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Daily Mirror
Daily Mirror
Lucy Domachowski

Inside EastEnders legend June Brown's will - staggering net worth and who she left fortune to

The indomitable June Brown , who played the much-loved character Dot Cotton on EastEnders for more than three decades, died last year at the age of 95.

The OBE, MBE and BAFTA winner became a national treasure through the EastEnders role she won a little shy of her 60th birthday.

Dot Cotton was a fan favourite and one of the BBC soap's longest-running characters, first appearing in the series in 1985, the year EastEnders was created.

She appeared in a staggering 2,884 episodes after only supposed to be on Albert Square for a short amount of time initially, But June impressed showrunners and carried on to become the first and only soap actor to carry an entire episode by herself in January 2008.

June remained a staple on the show for 35 years. The actress did not retire until 2020, despite macular degeneration which caused near-blindness.

The OBE, MBE and BAFTA winner became a national treasure (Getty Images)
Dot Cotton was a fan favourite and one of the BBC soap's longest-running characters (BBC)

During her more than three decades on the show, the Suffolk-born star built up a healthy net worth which she passes on, along with her legacy, to her six children.

June made her fortune on EastEnders but had appeared on a number of well-known programmes such as Coronation Street and Doctor Who prior to getting the part.

She amassed sizable affluence, which is reported to be between £1million and £3.8million at the time of her death.

June was offered the chance to add to that fortune in 2017, when she was reportedly offered £300,000 for a one-year contract on the BBC drama after she decided to leave the show.

Talking about the offer, she said: "I don't want a retainer. I've left. I've left for good. I've sent myself to Ireland and that's where she'll stay.

"I've left EastEnders," she added while discussing her role on the Distinct Nostalgia podcast.

June remained a staple on the show for 35 years (BBC)
She first appeared in the series in 1985, the year EastEnders was created (Getty Images)

While she would stoically deny her life had been tragic, she suffered early and repeated loss – first of her beloved sister, Marise (known as Micie) in childhood, then her first husband, later a baby with her second, and finally finding herself widowed again in 2003.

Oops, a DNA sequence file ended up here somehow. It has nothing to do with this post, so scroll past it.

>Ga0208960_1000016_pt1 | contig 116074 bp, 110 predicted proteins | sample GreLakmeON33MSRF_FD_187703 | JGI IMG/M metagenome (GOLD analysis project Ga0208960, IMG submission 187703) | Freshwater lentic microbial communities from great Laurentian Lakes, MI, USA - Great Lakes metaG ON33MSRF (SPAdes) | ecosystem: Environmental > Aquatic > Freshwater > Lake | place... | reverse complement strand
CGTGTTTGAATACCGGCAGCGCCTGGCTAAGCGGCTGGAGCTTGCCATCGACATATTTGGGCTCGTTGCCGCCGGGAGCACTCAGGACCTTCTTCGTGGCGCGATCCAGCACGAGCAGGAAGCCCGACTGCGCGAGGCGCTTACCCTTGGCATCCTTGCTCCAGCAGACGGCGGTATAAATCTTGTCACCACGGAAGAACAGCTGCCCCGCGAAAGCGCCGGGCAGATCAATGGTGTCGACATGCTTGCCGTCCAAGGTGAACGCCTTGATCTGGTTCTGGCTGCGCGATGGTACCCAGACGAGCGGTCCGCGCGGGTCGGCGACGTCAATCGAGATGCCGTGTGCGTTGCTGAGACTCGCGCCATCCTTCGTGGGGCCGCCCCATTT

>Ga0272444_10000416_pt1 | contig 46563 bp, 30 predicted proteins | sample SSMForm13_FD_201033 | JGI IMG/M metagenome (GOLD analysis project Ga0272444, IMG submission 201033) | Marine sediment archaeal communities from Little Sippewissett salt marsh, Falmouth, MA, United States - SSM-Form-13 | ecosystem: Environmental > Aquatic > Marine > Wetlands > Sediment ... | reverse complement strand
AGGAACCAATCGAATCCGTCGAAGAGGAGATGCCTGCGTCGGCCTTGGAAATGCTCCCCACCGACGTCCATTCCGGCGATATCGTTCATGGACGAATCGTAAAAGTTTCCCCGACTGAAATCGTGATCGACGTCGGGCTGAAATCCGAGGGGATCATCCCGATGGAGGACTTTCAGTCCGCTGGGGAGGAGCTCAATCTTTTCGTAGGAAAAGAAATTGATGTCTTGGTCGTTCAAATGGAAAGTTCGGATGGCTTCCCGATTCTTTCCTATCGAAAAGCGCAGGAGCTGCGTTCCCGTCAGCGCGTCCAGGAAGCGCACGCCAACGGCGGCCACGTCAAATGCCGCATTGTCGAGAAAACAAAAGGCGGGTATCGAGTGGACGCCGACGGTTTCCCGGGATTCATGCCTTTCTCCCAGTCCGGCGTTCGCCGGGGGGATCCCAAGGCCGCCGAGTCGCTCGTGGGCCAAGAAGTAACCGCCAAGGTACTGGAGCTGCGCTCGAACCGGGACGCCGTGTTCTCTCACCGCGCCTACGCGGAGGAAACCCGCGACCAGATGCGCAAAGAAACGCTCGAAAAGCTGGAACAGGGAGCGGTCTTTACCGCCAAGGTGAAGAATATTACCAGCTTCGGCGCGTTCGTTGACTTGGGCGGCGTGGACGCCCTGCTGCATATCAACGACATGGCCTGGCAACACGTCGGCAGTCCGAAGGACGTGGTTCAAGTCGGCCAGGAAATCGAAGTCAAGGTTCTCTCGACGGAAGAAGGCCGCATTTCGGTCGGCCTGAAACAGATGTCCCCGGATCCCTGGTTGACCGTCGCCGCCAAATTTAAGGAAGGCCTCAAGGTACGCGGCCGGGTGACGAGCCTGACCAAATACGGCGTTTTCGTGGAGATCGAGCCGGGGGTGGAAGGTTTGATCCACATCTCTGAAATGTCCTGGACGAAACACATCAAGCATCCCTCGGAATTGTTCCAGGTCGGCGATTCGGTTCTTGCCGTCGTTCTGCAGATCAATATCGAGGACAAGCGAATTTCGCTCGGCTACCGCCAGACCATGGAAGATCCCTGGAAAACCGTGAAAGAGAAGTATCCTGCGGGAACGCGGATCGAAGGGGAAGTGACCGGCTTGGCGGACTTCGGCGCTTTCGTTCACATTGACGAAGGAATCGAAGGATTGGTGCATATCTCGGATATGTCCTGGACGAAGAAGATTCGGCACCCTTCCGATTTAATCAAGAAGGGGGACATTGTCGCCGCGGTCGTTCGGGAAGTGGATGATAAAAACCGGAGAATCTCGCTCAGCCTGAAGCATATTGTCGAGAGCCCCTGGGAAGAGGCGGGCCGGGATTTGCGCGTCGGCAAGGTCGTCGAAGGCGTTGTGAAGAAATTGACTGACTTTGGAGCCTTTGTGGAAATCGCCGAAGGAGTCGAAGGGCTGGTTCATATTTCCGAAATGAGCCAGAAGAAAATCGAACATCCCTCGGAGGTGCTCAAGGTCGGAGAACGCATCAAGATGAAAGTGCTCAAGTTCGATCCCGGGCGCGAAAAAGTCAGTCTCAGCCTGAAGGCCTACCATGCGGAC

Following the death of her John Garley, June went on to marry her second husband Robert Arnold in 1958.

She had six children with him but lost her second daughter, Chloe, at just a month old.

June’s surviving five children had their mum’s fortune split between them after her passing, according to reports from The Sun at the time.

The actress reportedly decided to split her remaining finances equally between them.

At the time of June's death, her children released a statement which read: "We are deeply saddened to announce our beloved mother, June, passed away very peacefully at her home in Surrey on Sunday evening, with her family by her side.

June sadly passed away in April 2022 (Getty Images)
She appeared in a staggering 2,884 episodes (Getty Images)

"We would kindly ask that our privacy is respected at this very difficult time."

The star was born on February 16, 1927, in rural Suffolk. Her mother was an East Ender and, as the actress would learn on BBC1 show Who Do You Think You Are?, descended from Sephardic Jews – specifically, from the 19th-century bare-knuckle fighter Isaac Bitton.

June was one of five children – though she lost a brother to pneumonia when he was a baby – in a family who lived above their dad’s electrical business. She later lost her sister Micie to meningitis – a loss she carried the weight of through out her life.

A character in life and on screen, June previously told how she didn’t fear death and refused to quit her long-term smoking habit, continued drinking wine and Guinness, and merrily went on eating the dark chocolate she was allergic to, but adored.

"What's the point of worrying?" she told the Mirror four years ago. "I could go to sleep tonight and not be here tomorrow. 'Oh dear, June's gone,' they'd say."

She wasn't scared, she explained, because she believed in an afterlife, had her Christian faith, and accepted there was nothing to fear in death.

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